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Agriculture and the State: Growth, Employment, and Poverty in Developing Countries

By C. Peter Timmer | Go to book overview

I
The Role of the State in
Agricultural Development

C. Peter Timmer

Two grand themes have long dominated the debate over the role of the state in a society's economic affairs: how to stimulate rapid economic growth and how to reduce the level or consequences of poverty. Economists often characterize this debate as a matter of finding the optimal trade-off between efficiency and equity (thus implicitly assuming that efficiency leads to growth). Policy analysts tend to stress the importance of being on the frontier in this trade-off between growth and alleviation of poverty in the first place and thus are more likely to recognize the potential of state intervention to stimulate growth from starting points in the interior of the frontier. Political scientists, however, see either characterization as too narrow, leaving out their broader concerns over the reciprocal issue of the nature of the state itself and its contribution to growth and alleviation of poverty. Because the level and structure of development and the degree of poverty obviously influence both the potential for state intervention and the type of response, this broader view of the debate incorporates a wide range of social, political, and economic dynamics that are not easily included in economists' growth models.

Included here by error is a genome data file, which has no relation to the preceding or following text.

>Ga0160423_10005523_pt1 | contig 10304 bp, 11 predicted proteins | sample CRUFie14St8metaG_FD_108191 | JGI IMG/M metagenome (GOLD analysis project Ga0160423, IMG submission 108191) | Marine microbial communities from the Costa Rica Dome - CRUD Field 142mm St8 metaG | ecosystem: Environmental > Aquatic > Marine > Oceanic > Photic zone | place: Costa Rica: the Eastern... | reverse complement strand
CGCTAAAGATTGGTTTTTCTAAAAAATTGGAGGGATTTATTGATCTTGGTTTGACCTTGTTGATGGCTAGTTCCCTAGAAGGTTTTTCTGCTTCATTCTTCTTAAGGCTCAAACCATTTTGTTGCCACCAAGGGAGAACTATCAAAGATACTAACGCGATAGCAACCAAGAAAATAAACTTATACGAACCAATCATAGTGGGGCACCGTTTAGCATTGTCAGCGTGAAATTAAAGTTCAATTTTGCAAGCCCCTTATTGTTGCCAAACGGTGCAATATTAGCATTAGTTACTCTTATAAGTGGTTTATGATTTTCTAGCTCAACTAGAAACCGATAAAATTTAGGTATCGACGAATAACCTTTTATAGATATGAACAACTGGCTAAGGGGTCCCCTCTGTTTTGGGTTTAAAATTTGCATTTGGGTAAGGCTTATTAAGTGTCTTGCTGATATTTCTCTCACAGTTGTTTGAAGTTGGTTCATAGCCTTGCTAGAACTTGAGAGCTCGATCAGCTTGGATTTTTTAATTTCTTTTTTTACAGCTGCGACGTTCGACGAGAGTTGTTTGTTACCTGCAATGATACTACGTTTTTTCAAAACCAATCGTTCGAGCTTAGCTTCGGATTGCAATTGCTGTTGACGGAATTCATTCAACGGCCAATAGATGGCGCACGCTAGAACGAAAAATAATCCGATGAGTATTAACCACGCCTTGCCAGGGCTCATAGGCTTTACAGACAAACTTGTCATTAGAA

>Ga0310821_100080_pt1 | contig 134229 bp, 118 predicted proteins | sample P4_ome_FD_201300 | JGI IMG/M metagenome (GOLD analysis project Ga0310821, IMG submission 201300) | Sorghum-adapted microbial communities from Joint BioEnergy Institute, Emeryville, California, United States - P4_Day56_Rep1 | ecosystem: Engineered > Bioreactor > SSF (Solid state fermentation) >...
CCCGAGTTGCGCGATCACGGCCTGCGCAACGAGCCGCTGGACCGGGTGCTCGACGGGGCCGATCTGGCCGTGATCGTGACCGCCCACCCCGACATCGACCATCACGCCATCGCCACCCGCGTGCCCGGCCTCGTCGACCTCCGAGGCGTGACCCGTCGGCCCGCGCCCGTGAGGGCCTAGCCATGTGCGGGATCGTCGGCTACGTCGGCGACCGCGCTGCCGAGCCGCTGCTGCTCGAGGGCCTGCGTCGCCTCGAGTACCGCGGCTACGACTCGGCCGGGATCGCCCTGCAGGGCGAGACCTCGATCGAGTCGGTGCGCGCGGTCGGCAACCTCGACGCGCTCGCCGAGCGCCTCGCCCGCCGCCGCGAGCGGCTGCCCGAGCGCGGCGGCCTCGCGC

This volume attempts to grapple with several of these broader themes without becoming lost in either vague generalities or a unique vision of the path to utopia. The emphasis is on the contribution of agricultural development to growth of the entire economy and to the alleviation of poverty. Achieving these objectives normally requires implementation of multiple policy instruments, and the various

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